Catalina Bison: There's a bison herd on Catalina island off of Los Angeles, introduced there by humans, of course. But the bison aren't doing that great and they're rough on the landscape, so now people are wondering what to do with them (they've already been put on birth control).

Movie Notes

Barbie: I think it's ridiculous that the Oscars failed to recognize the directing of Greta Gerwig and the acting of Margot Robbie. Barbie arguably is the most important film, culturally, of the year, and Gerwig and Robbie did excellent jobs. (Gerwig and Noah Baumbach were nomiated for best adapted screenplay.) Oppenheimer got the recognition it deserves. In fairness, I haven't watched most of the nominated films. I'll probably watch most of them down the road (although Flower Moon seems too horrible thematically). I have to say American Fiction looks to be outrageously funny. To reiterate my views: All the actors (male and female) should be thrown into a single category, the Oscars should nominate all the most-deserving films and people, and the Oscars should give top awards to two best actors and two supporting actors.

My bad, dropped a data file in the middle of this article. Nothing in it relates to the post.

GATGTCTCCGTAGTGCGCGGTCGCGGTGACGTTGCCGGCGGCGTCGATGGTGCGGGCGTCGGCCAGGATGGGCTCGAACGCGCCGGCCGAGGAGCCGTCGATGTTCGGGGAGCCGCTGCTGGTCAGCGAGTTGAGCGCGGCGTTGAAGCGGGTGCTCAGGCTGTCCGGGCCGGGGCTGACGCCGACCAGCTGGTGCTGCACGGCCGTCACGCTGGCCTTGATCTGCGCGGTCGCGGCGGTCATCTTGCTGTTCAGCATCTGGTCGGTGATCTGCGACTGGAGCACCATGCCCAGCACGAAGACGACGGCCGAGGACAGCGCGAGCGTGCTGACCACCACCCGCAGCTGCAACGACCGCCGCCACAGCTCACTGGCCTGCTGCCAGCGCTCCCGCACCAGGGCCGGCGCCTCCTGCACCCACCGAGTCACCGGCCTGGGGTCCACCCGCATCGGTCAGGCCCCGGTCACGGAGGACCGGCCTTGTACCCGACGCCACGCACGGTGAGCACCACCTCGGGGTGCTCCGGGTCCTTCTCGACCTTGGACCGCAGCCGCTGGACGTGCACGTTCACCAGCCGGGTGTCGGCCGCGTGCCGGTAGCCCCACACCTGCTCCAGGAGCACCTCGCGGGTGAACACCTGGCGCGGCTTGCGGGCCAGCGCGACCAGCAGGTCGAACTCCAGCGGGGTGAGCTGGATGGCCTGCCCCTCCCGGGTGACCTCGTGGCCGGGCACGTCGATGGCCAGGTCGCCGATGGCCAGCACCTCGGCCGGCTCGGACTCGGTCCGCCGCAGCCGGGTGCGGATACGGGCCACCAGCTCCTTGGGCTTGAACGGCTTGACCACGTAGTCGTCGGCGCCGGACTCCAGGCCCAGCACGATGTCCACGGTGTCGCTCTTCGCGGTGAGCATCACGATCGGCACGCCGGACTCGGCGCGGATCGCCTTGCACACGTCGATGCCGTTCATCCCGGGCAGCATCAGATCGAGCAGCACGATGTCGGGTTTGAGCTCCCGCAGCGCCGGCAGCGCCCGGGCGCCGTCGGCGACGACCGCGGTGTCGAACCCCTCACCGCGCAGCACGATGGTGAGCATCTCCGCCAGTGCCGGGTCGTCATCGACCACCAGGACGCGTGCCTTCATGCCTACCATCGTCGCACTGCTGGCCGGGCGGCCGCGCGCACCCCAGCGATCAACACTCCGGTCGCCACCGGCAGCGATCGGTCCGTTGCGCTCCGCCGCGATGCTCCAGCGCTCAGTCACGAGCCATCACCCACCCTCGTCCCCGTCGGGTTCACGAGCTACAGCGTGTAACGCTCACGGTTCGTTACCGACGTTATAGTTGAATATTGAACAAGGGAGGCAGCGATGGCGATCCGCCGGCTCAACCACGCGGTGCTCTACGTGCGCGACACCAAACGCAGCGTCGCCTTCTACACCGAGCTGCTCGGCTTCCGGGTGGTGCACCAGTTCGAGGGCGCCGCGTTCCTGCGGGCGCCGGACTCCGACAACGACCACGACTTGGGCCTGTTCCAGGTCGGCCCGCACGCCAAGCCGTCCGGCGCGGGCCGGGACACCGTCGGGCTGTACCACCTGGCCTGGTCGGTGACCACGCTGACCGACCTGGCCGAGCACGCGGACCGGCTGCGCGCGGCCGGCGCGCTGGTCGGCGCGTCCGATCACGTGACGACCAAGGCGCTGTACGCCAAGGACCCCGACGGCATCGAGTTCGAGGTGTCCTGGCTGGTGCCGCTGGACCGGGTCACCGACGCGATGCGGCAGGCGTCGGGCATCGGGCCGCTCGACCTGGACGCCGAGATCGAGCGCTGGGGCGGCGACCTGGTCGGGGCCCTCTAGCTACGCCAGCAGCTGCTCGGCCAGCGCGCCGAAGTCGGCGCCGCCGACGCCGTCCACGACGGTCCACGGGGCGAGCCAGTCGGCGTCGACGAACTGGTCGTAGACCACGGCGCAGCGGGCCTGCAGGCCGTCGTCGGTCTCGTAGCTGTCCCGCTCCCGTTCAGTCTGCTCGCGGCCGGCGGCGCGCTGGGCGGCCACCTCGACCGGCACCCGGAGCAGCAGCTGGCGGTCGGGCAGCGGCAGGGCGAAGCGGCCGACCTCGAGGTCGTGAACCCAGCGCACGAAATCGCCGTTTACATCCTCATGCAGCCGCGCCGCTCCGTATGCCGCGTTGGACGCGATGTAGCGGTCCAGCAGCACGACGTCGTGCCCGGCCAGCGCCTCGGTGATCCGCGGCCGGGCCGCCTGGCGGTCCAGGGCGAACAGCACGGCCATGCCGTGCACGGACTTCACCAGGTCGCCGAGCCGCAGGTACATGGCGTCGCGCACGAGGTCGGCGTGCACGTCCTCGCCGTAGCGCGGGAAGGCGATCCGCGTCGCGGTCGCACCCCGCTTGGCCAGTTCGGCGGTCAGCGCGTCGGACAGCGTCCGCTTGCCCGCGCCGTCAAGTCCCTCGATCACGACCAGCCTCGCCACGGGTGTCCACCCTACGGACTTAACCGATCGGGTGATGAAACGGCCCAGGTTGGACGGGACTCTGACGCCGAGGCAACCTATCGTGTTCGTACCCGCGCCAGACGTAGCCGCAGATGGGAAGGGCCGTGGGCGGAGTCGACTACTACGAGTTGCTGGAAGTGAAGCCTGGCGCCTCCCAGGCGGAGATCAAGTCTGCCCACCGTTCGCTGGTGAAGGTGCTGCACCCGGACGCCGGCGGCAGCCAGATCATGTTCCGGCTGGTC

Robots 2023: This was not the movie I expected! It was much better. It is not a movie about tech; it is a love story, and it is hilarious. The film starts by bashing "red" America, but that just sets some of the background. The set-up is this: A man has a body-double robot built of himself to go on tedious dates with women, then he shows up for the sex. But things go hilariously wrong. There's some chance that, along the way, this shallow, self-absorbed narcissist might learn something about life. The writing is genuinely funny, and the two lead actors, Shailene Woodley and Jack Whitehall, absolutely nail it. Not for kids!